Islington forms part of the North East constituency for the London Assembly, represented by Jennette Arnold, also of the Labour Party.


In the Victorian Age, some parts of Islington such as Clerkenwell were known for their poverty, which George Gissing describes in his naturalist novel, The Nether World (1889).

Inmarsat head office

Inmarsat has its head office in the borough.[8]

Major public and private bodies


There is one prison in Islington, a men's prison, HM Prison Pentonville. Until it closed in 2016 there was also a women's prison HM Prison Holloway, which in the early 20th century was used to hold many suffragettes.


The Borough boasts a large transport network for rail, bus, cycles and road users.

London Underground

There are ten London Underground stations in the borough across London fare zones 1, 2 and 3. These stations are principally served by the Northern, Piccadilly and Victoria lines, although the Circle, Hammersmith & City and Metropolitan lines also pass through the Borough:

The Piccadilly line carries passengers to key London destinations, including the West End and Heathrow Airport (Airport interchange). The Northern and Victoria lines also link the Borough to the West End, whilst the Northern line (Bank Branch) also passes through the City of London.

Just beyond the Borough's borders are King's Cross St Pancras (in the London Borough of Camden) and Moorgate (in the city).

London Overground

There are also several London Overground stations in the borough, all but one of which are in London fare zone 2:

National Rail

There are several other National Rail stations in Islington, which offer direct services to destinations across London, East Anglia and South East England:

Farringdon and Finsbury Park are served by Thameslink services, with some trains travelling direct to Gatwick Airport (Airport interchange), as well as destinations including Cambridge, Peterborough, Brighton and Sevenoaks. Other stations, including Finsbury Park, are served by Great Northern trains which normally operate between Moorgate and Welwyn Garden City. The Elizabeth line calls at Farringdon.

Moorgate lies just to the south of the Borough, in the City of London, whilst King's Cross lies to the Borough's immediate west, with destinations including Sheffield, Leeds, Newcastle, Edinburgh and Inverness.

Travel to work

In March 2011, the main forms of transport that residents used to travel to work were: underground, metro, light rail, tram, 19.4% of all residents aged 16–74; bus, minibus or coach, 10.3%; on foot, 10.3%; bicycle, 6.2%; driving a car or van, 6.0%; train, 3.7%; work mainly at or from home, 3.6%.[9]

Attractions and institutions

The 'Angel Central' shopping arcade


Population pyramid of the Borough of Islington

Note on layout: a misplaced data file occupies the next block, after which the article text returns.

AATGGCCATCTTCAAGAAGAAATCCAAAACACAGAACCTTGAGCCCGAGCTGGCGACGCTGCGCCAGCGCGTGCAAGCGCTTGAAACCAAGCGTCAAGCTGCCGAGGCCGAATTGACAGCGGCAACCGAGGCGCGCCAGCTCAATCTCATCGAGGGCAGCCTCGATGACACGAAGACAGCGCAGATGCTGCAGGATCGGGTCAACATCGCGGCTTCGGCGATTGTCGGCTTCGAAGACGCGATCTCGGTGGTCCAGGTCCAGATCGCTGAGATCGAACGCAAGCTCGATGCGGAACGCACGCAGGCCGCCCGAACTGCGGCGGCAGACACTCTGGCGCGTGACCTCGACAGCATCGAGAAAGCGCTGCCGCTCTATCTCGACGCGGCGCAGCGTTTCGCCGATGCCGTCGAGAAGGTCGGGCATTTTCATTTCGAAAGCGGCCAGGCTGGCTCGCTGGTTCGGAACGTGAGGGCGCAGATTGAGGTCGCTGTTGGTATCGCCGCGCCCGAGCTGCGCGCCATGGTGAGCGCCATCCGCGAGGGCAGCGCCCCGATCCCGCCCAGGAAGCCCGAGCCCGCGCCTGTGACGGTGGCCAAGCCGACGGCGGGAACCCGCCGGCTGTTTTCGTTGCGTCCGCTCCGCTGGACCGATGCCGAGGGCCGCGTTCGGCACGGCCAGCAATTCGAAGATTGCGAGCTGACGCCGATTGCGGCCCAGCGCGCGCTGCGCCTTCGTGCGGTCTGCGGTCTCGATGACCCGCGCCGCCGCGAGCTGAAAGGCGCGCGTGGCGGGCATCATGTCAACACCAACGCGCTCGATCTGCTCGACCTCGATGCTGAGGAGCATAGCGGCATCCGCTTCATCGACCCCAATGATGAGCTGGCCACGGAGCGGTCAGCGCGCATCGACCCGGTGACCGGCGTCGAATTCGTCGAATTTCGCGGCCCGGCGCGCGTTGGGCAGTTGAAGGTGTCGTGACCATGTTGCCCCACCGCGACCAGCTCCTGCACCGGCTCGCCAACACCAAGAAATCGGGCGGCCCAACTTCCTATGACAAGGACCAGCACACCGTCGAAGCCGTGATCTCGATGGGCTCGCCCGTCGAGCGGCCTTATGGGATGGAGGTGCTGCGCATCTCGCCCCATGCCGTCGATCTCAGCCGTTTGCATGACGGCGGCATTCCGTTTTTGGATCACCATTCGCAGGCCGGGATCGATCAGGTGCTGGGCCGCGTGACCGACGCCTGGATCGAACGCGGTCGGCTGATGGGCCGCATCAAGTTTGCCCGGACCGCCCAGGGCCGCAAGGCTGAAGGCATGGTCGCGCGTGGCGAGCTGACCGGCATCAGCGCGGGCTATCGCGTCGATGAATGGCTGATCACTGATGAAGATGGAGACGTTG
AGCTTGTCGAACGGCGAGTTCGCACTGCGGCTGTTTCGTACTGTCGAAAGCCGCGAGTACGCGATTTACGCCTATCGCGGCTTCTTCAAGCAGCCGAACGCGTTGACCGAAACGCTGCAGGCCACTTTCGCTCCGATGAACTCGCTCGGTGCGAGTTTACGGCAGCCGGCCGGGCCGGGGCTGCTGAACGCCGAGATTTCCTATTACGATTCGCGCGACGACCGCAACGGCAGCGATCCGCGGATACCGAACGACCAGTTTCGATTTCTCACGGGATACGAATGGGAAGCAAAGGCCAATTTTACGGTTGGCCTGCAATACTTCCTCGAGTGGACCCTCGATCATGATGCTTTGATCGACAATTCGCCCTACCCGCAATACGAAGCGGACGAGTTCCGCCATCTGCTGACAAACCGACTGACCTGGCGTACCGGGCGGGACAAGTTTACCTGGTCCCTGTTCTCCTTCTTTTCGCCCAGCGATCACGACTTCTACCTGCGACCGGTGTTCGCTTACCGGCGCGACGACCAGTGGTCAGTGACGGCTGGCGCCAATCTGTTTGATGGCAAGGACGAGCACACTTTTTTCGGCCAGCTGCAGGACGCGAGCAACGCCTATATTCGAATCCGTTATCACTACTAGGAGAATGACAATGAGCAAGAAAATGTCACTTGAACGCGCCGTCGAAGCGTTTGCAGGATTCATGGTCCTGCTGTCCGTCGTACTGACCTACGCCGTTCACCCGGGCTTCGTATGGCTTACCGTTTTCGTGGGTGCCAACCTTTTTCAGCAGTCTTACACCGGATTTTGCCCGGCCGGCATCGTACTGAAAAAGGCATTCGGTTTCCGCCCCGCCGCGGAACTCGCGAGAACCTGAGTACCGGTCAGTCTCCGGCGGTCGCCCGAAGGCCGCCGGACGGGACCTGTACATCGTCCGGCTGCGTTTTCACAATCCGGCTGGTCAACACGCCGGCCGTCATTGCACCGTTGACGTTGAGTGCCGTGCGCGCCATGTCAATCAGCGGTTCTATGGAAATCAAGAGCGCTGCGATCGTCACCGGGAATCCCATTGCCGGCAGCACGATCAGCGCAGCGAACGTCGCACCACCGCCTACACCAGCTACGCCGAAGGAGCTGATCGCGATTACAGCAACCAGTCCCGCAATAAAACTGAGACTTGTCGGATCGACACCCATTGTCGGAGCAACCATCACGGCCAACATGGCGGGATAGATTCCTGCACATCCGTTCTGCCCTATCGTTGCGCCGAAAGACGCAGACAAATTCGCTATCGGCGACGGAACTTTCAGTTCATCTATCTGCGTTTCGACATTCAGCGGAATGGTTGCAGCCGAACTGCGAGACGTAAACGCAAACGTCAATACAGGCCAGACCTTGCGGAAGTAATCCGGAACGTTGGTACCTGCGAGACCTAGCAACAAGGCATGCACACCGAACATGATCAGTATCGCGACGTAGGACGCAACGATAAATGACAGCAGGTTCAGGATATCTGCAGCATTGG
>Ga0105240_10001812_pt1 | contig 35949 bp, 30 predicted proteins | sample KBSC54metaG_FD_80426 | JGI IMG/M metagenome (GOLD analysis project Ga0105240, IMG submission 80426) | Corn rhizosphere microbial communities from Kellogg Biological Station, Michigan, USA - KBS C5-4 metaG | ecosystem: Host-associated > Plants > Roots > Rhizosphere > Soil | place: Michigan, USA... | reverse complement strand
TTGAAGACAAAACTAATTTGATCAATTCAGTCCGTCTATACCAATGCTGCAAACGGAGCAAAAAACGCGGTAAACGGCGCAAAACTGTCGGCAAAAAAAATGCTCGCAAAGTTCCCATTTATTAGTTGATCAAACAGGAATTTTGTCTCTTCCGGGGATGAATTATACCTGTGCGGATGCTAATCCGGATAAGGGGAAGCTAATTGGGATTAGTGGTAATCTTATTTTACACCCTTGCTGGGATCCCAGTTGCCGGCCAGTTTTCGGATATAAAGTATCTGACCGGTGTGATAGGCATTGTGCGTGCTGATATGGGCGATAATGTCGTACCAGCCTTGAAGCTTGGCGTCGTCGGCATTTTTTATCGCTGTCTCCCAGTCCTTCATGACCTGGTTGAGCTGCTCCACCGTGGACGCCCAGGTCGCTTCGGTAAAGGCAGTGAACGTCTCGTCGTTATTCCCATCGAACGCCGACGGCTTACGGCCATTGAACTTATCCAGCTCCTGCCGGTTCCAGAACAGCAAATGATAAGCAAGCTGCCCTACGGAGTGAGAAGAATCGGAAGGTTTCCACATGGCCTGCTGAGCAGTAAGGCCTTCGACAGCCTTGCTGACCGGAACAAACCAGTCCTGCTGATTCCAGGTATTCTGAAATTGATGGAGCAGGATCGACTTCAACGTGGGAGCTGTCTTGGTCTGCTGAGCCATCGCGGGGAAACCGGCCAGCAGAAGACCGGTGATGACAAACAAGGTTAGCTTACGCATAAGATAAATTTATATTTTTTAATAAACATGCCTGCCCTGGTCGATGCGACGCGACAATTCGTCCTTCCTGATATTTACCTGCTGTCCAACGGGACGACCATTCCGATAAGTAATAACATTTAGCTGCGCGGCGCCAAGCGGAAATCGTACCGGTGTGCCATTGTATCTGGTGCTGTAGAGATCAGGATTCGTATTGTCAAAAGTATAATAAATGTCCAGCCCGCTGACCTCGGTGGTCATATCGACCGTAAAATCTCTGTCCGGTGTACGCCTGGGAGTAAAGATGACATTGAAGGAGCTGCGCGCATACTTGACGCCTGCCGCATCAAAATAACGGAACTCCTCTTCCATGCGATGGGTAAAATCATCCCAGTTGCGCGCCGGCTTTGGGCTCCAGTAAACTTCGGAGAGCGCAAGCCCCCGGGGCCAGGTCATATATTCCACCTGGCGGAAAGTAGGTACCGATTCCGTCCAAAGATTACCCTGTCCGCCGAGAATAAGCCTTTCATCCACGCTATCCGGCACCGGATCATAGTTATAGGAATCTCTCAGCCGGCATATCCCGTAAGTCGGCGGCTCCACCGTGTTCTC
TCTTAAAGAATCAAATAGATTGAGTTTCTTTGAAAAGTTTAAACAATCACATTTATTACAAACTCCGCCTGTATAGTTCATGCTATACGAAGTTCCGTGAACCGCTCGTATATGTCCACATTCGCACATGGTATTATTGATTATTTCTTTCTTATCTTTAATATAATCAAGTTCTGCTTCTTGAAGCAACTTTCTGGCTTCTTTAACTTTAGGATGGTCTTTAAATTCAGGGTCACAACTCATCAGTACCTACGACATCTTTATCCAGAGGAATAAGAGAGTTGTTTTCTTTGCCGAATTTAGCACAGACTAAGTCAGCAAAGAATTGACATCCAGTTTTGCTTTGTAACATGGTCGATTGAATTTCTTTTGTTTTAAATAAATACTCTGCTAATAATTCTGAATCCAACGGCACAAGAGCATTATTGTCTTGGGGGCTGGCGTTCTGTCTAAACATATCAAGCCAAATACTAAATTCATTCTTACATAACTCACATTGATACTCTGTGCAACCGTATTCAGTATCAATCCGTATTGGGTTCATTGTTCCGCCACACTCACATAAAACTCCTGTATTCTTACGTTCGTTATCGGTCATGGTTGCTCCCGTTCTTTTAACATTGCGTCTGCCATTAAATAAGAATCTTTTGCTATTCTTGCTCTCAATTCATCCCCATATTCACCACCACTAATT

1801 65,721—    
1811 83,679+27.3%
1821 108,333+29.5%
1831 137,271+26.7%
1841 162,717+18.5%
1851 214,090+31.6%
1861 266,010+24.3%
1871 317,930+19.5%
1881 369,850+16.3%
1891 397,799+7.6%
1901 405,301+1.9%
1911 412,944+1.9%
1921 401,054−2.9%
1931 389,513−2.9%
1941 324,143−16.8%
1951 269,743−16.8%
1961 232,258−13.9%
1971 200,022−13.9%
1981 157,512−21.3%
1991 173,384+10.1%
2001 175,787+1.4%
2011 206,125+17.3%
2013 215,667+4.6%
Source: A Vision of Britain through time

In 1801, the civil parishes that form the modern borough had a total population of 65,721. This rose steadily throughout the 19th century, as the district became built up; exceeding 200,000 in the middle of the century. When the railways arrived the rate of population growth increased—reaching nearly 400,000 by the turn of the century; with the Metropolitan Borough of Finsbury particularly suffering deprivation, poverty and severe overcrowding. The increase in population peaked before World War I, falling slowly in the aftermath until World War II began an exodus from London towards the new towns under the Abercrombie Plan for London (1944). The decline in population reversed in the 1980s, but it remains below its 1951 level.

According to the 2001 census Islington had a population of 175,797. It was 75% White, including 5% White Irish, 6% Black African, 5% Black Caribbean and 2% Bangladeshi. Thirty-two per cent of the borough's residents were owner–occupiers.

According to the 2011 census, Islington has the highest population density of local authorities in England and Wales—13,875 people per square kilometre.[10]

Islington has the second highest proportion of Irish people in the country, behind London Borough of Brent.[11]

A 2017 study by Trust for London and the New Policy Institute found that a third of Islington residents live in poverty. This is above the London average of 27%. It also found that just 14% of local employees are in jobs which pay below the London Living Wage - which is the 4th lowest figure of any London borough.[12]

39% of the borough are Christian, 12.8% Muslim, 1.7% are Jewish and 42.7% have no religion.[13] Christians and Muslims live throughout the borough, while the Jewish population is highest in the north of the borough in the Hillrise and Junction wards (bordering Highgate and Crouch End).